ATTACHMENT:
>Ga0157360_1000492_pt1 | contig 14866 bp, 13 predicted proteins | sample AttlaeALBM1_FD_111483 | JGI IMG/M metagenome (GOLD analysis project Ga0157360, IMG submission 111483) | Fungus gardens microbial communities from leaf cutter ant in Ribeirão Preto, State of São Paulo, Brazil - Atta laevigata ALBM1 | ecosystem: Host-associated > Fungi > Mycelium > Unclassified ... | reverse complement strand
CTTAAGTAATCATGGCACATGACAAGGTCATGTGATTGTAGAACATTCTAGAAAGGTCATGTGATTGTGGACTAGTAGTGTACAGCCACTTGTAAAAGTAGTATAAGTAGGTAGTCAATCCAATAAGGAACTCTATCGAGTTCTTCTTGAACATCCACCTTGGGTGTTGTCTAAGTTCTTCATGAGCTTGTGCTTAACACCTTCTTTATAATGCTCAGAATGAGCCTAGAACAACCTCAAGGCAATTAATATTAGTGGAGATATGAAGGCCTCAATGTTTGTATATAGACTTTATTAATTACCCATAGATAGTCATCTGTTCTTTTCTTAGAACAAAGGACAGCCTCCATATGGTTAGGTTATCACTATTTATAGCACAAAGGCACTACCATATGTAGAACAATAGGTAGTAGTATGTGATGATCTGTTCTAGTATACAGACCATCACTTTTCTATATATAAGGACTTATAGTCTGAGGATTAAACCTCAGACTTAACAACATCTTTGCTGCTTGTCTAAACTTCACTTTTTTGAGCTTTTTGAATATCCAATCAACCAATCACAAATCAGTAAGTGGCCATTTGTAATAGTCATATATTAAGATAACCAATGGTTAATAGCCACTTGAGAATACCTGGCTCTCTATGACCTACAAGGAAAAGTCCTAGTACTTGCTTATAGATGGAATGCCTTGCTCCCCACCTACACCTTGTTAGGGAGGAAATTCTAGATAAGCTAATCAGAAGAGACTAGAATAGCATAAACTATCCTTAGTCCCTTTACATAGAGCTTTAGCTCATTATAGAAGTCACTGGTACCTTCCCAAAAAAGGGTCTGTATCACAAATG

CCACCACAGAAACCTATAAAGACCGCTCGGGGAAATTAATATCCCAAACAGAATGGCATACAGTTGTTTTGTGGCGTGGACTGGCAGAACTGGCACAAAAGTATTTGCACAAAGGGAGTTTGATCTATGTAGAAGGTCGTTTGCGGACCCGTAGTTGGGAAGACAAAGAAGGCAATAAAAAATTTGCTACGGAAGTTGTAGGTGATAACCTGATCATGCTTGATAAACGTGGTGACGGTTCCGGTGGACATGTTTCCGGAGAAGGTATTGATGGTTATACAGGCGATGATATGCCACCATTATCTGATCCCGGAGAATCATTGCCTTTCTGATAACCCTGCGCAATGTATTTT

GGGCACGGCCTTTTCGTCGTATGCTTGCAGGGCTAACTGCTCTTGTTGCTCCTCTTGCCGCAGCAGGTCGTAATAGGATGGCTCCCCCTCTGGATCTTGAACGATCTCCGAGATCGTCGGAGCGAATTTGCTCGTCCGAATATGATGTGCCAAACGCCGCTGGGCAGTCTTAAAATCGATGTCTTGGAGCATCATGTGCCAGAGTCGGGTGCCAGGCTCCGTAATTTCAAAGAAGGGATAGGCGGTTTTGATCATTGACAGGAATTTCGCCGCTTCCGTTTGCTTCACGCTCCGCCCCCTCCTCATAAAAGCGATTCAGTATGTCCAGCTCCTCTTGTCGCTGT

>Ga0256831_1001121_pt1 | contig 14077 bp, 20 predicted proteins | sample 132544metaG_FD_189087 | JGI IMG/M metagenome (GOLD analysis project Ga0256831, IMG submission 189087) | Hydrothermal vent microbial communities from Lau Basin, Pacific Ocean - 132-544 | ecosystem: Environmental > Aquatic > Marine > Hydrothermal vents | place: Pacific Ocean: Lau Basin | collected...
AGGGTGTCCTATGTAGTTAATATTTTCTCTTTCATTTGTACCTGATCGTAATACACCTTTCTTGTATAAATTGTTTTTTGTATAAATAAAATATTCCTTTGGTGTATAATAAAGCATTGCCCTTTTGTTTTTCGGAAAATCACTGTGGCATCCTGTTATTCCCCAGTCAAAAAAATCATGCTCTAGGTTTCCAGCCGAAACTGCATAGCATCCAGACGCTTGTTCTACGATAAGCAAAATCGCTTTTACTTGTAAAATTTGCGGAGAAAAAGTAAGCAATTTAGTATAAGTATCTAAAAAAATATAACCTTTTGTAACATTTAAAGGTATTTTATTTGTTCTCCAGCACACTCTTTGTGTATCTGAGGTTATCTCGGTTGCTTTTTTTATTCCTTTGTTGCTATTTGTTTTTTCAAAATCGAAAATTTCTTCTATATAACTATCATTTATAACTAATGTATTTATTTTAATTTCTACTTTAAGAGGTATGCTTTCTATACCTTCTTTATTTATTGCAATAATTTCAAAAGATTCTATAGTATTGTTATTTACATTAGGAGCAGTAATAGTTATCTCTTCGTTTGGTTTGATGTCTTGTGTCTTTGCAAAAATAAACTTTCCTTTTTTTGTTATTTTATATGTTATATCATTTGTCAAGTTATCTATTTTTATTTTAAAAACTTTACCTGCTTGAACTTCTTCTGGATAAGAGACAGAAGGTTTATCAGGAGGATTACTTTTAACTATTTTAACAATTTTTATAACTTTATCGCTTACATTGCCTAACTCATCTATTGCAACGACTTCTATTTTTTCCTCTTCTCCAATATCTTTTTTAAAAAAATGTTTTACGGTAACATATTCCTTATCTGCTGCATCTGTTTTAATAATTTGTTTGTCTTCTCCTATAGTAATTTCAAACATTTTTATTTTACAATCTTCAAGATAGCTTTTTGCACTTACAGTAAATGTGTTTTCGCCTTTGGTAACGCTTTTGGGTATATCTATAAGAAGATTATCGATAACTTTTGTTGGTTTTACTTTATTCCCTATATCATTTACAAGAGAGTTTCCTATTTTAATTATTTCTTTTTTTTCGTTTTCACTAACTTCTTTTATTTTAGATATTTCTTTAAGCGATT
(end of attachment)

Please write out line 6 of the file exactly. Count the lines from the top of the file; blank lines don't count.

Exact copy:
AGGGTGTCCTATGTAGTTAATATTTTCTCTTTCATTTGTACCTGATCGTAATACACCTTTCTTGTATAAATTGTTTTTTGTATAAATAAAATATTCCTTTGGTGTATAATAAAGCATTGCCCTTTTGTTTTTCGGAAAATCACTGTGGCATCCTGTTATTCCCCAGTCAAAAAAATCATGCTCTAGGTTTCCAGCCGAAACTGCATAGCATCCAGACGCTTGTTCTACGATAAGCAAAATCGCTTTTACTTGTAAAATTTGCGGAGAAAAAGTAAGCAATTTAGTATAAGTATCTAAAAAAATATAACCTTTTGTAACATTTAAAGGTATTTTATTTGTTCTCCAGCACACTCTTTGTGTATCTGAGGTTATCTCGGTTGCTTTTTTTATTCCTTTGTTGCTATTTGTTTTTTCAAAATCGAAAATTTCTTCTATATAACTATCATTTATAACTAATGTATTTATTTTAATTTCTACTTTAAGAGGTATGCTTTCTATACCTTCTTTATTTATTGCAATAATTTCAAAAGATTCTATAGTATTGTTATTTACATTAGGAGCAGTAATAGTTATCTCTTCGTTTGGTTTGATGTCTTGTGTCTTTGCAAAAATAAACTTTCCTTTTTTTGTTATTTTATATGTTATATCATTTGTCAAGTTATCTATTTTTATTTTAAAAACTTTACCTGCTTGAACTTCTTCTGGATAAGAGACAGAAGGTTTATCAGGAGGATTACTTTTAACTATTTTAACAATTTTTATAACTTTATCGCTTACATTGCCTAACTCATCTATTGCAACGACTTCTATTTTTTCCTCTTCTCCAATATCTTTTTTAAAAAAATGTTTTACGGTAACATATTCCTTATCTGCTGCATCTGTTTTAATAATTTGTTTGTCTTCTCCTATAGTAATTTCAAACATTTTTATTTTACAATCTTCAAGATAGCTTTTTGCACTTACAGTAAATGTGTTTTCGCCTTTGGTAACGCTTTTGGGTATATCTATAAGAAGATTATCGATAACTTTTGTTGGTTTTACTTTATTCCCTATATCATTTACAAGAGAGTTTCCTATTTTAATTATTTCTTTTTTTTCGTTTTCACTAACTTCTTTTATTTTAGATATTTCTTTAAGCGATT